Just before the fire consumed the witch earlier that morning, she’d begged for mercy. She’d sworn she held no magic within her—that her accusers were wrong. But her dying screams fell on deaf ears.
Magnus knew those screams would haunt him for a very long time.
The reedy sound of the guide’s voice cut through the frozen air, thankfully drawing him out of the horrible memory.
“There’s a legend that the immortals once gathered here to work their elementia,” Vesper said, “protecting mortals from the darkness that lies beyond this world.”
Magnus was being led against his will by this small, round man with the rest of his father’s royal entourage. King Gaius had only recently learned of these ruins, rumored by many in the area to be as cursed as the barren soil of the neighboring kingdom of Paelsia. No one had built here since the original villa had crumbled to the ground centuries ago. Given that the grounds had an excellent view of the Silver Sea, Lord Gareth, the king’s highest advisor, had suggested the king inspect the site he proposed could become a new temple where locals could pray to the goddess Valoria.
When better to go for a tour than directly after a public execution? Magnus thought uneasily.
Vesper clasped his gloved hand over Magnus’s shoulder, making him cringe.
“Prince Magnus,” the guide said. “Just imagine what it would have been like here, a millennium ago. A magnificent and expansive garden of roses and lilies, well tended by a staff of gardeners for the lord of the villa. Much different than it is now, yes?”
With distaste, Magnus lifted Vesper’s index finger and flicked his hand away from him. “I’m afraid my imagination is as weary today as I am, since all I see is an ice-covered ruin—one I wish to leave as soon as possible. Father?”
The king, surrounded by three of his most loyal counselors, sent a glare toward Magnus.
Ah, yes. The greatest sin in Limeros: interrupting the king when he was involved in more important conversation.
As if Magnus cared. After witnessing the witch’s death, he couldn’t give a smaller damn about interrupting even the goddess herself. The last thing he wanted was to stand around in these frigid temperatures while everyone else discussed plans for the future.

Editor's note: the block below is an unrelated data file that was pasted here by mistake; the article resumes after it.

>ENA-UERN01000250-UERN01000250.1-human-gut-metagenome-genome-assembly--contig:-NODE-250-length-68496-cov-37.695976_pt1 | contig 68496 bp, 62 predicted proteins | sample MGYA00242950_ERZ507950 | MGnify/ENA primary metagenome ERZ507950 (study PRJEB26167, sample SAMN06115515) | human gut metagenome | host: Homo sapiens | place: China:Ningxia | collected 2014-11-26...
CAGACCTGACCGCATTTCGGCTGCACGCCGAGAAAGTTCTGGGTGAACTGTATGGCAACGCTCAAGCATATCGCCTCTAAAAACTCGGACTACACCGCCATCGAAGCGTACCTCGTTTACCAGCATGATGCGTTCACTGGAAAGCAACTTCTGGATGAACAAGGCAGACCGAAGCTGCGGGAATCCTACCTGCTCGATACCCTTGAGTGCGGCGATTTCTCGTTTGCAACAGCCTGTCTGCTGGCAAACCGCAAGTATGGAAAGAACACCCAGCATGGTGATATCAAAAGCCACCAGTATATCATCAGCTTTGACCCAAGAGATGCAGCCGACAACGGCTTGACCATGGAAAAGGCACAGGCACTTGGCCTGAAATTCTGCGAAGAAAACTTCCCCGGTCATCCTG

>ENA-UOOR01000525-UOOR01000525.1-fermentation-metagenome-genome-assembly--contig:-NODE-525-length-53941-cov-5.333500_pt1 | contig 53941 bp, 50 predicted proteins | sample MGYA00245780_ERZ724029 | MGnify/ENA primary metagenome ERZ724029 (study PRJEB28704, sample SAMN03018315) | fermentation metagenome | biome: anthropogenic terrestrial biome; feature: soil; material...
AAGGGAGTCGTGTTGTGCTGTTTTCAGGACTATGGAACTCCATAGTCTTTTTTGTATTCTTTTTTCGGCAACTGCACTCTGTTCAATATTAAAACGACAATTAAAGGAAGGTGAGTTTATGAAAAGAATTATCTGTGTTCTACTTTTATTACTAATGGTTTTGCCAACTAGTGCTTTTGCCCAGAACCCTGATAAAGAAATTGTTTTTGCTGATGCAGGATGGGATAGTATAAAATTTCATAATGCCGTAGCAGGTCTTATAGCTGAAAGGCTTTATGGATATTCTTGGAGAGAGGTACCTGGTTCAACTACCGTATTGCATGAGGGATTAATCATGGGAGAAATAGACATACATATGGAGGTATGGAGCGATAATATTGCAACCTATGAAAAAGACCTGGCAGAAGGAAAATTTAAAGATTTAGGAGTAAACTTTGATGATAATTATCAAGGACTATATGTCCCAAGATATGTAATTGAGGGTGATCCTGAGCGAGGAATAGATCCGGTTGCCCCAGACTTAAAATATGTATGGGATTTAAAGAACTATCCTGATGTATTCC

“Yes, my son?” the king hissed. He wore a black leather cloak lined in fox fur. It was a near match for the one Magnus wore.
Magnus tugged at the coat’s itchy collar. “When will we return to the palace?”
“When I’m finished here.”
“And when will that be? In another thousand years, so we can see if the immortals will return here to prance around naked and cause flowers to sprout?”
The king’s eyes narrowed, and Magnus knew he’d taken yet another step over the line of proper—but, to him, irrelevant—royal decorum.
Vesper frowned. “I’m not sure if legend states whether they were naked or not.”
Magnus ignored the man as he forced himself to maintain eye contact with his father.
King Gaius nodded at his advisors and the two uniformed guards who stood nearby. “Allow me a moment to speak with my son.”
Everyone, including Vesper, bowed and moved toward the other side of the crumbling wall that had once been part of the great villa.
A shiver went down Magnus’s spine as the king drew closer to him, a sensation that had little to do with the near constant winter the kingdom of Limeros had to endure.
“I suppose you want me to apologi—” Magnus began, just as the king backhanded him across his scarred right cheek. The unexpected pain made Magnus bite his tongue hard enough to taste blood. He stumbled backward from the blow, landing hard on his knees.
The king glared down at him. “I brought you with me today because you’re sixteen now. Old enough to witness a witch die for her crimes and to join me on a tour of these ancient grounds. You are no longer a boy but a young man, one who should be ready to represent the crown in all ways necessary. Act like it. Do not embarrass me again.”
Magnus’s eyes stung as much as his face did, and he hated himself for flinching as the king raised his hand again.
He forced out the words through gritted teeth. “Apologies, Father.”
It was how such altercations always seemed to end between them—Magnus stinging from a blow and the king staring down at him with barely concealed disappointment that the many beatings he’d given his son only seemed to fuel Magnus’s insolence.
“We will leave when I say we leave,” the king bit out.
Without another word, King Gaius turned on his boot heels to join the others, out of sight of the icy gardens.
Magnus squeezed his eyes shut, gripping the ruins of a stone statue that partially protruded from the snowy ground. His life would be so much easier if he could be more like his younger sister, Lucia: polite, attentive, and studious. Everyone liked Lucia, and Lucia, seemingly, liked everyone.